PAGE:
ON OUR LORD’S CHANGING WATER INTO WINE AT THE MARRIAGE-FEAST OF CANA. ST. JOHN ii
Consider first, these words of the Gospel: ‘there was a marriage in Cana of Galilee, and the mother of Jesus was there. And Jesus also was invited, and his disciples.’ Happy marriage, which our Lord was pleased to honour with his presence, and with his first miracle! He himself was the author and first institutor of marriage; and, therefore, was pleased to give it a sanction and a blessing by assisting at it. He came to marry, as it were, by his incarnation, our human nature with his divine person; he came to marry himself to his Church, and by imparting to it a spiritual grace, to raise Christian matrimony to the dignity of a sacrament – which should be a sacred and mysterious sign of his perpetual union with his Church: he came to espouse our souls to himself; and, therefore, was pleased to favour this marriage (in which the contracting parties were, in all appearance, allied both in blood and virtue, to his Blessed Mother) with his first miracle. O how happy were they in inviting Jesus and Mary to their wedding! O how unhappy are they, who when they marry ‘shut out God from themselves and from their mind, to give themselves to their lust.’ Tob. vi. 17. ‘Over these the devil hath power,’ because they invite him, rather than Jesus, to their wedding. and is not this the true cause why so many marriages are unhappy for want of the blessing of Jesus?
Consider 2ndly, how, in the midst of the marriage-feast, wine was wanting, to teach us how deceitful are all the pleasures of the world, and how often they fail us, when we expect the most from them. O ’tis Jesus alone can furnish our immortal souls with the true ‘wine that cheereth the hearts of man.’ ‘Tis his love alone can present us with pure delights, which ring with them joy and peace, and a certain foretaste of heaven. he often changes, in favour of his friends, even the waters of ‘the torrent in the way’ into delicious wine, by the consolation he gives them in their labours and afflictions, and the spiritual blessings of his grace, for the advancing their souls in divine love, and bringing them nearer to himself, the source of all sweetness; whilst the world, the flesh, and the devil, do but delude us, by flattering our senses at first with a false sweetness, which quickly comes to an end, and leaves nothing behind it but bitterness, discontent, and remorse.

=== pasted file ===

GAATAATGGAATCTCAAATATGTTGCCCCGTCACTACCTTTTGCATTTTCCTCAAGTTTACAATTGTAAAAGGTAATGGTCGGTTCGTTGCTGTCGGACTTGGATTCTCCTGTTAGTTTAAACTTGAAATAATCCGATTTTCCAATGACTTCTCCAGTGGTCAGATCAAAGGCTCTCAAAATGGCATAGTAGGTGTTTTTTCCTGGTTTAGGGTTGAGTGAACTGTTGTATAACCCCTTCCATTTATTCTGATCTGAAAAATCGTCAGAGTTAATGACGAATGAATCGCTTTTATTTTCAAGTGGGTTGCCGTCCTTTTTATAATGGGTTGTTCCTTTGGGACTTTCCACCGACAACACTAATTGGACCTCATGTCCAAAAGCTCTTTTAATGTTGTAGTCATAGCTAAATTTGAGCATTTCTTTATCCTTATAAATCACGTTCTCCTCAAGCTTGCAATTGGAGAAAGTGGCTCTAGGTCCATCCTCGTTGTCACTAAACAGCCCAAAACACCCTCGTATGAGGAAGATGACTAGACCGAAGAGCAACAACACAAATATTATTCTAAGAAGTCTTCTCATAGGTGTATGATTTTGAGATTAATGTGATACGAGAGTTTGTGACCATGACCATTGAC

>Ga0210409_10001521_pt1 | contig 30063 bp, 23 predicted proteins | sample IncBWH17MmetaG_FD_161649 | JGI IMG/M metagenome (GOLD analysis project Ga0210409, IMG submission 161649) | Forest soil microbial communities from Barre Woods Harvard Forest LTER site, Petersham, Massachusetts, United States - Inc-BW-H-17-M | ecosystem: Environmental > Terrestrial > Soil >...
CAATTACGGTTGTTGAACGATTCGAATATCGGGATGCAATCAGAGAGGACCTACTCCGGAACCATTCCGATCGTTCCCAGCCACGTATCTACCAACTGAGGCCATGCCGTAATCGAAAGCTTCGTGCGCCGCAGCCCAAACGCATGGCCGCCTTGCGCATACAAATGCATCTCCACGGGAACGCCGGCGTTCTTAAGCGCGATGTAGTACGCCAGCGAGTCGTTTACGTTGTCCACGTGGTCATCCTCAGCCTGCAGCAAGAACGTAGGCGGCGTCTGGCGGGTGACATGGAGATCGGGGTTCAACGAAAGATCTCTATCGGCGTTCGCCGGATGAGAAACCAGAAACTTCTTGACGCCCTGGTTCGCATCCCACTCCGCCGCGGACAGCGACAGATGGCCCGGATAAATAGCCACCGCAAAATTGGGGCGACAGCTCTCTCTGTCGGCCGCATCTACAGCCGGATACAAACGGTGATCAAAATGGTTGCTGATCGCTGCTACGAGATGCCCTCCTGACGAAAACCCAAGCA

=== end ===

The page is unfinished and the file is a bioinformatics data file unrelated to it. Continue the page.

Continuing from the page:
Consider 3rdly, that this miraculous change made by our Lord, of water into wine, (which was his first miracle,) was a prelude to another more miraculous change which he made at his last supper, and will continue to make by his ministers, even to the end of the world, of bread and wine into his own body and blood. With this wonderful miracle, he daily honours the wedding feast of his own espousals with our souls, in order to communicate himself to his spouses, and to unite them to himself. And by the means of this communication of himself to us he operates another no less wonderful change in us, by which he changes us in a manner into himself. The corporeal food we take, is by the means of our natural heat daily changed into our flesh and blood; but this spiritual food, like the fire which changes all things into itself is not changed into our substance, but changes and transforms our souls, as it were, into its own nature, to make them one with this bread of life; here by grace, hereafter by glory. O miraculous change! O blessed conversion!
Conclude to be ever thankful for all the wonders which the Son of God has wrought, and continues daily to work for thee; but particularly join with the Church at this time of Epiphany, in celebrating with love and gratitude, those three miracles, which were the forerunners of, and introductions to all thy good: thy vocation to the true faith, thy being regenerate in Christ by baptism, and admitted to his heavenly feast in the blessed Eucharist, in which thou art incorporated with him. O who can ever sufficiently love him and praise him for these great wonders of his love to us!